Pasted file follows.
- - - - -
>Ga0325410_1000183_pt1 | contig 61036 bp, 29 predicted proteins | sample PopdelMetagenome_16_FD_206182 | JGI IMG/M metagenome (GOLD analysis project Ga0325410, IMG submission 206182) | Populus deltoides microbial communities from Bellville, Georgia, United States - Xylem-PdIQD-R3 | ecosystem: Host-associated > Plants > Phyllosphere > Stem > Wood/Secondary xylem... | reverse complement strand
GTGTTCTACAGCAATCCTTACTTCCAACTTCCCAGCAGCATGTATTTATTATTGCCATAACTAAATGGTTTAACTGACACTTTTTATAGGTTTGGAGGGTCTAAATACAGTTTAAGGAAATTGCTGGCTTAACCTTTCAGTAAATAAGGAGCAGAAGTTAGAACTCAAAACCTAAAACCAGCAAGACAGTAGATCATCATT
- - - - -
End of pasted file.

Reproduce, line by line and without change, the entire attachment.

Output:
>Ga0325410_1000183_pt1 | contig 61036 bp, 29 predicted proteins | sample PopdelMetagenome_16_FD_206182 | JGI IMG/M metagenome (GOLD analysis project Ga0325410, IMG submission 206182) | Populus deltoides microbial communities from Bellville, Georgia, United States - Xylem-PdIQD-R3 | ecosystem: Host-associated > Plants > Phyllosphere > Stem > Wood/Secondary xylem... | reverse complement strand
GTGTTCTACAGCAATCCTTACTTCCAACTTCCCAGCAGCATGTATTTATTATTGCCATAACTAAATGGTTTAACTGACACTTTTTATAGGTTTGGAGGGTCTAAATACAGTTTAAGGAAATTGCTGGCTTAACCTTTCAGTAAATAAGGAGCAGAAGTTAGAACTCAAAACCTAAAACCAGCAAGACAGTAGATCATCATT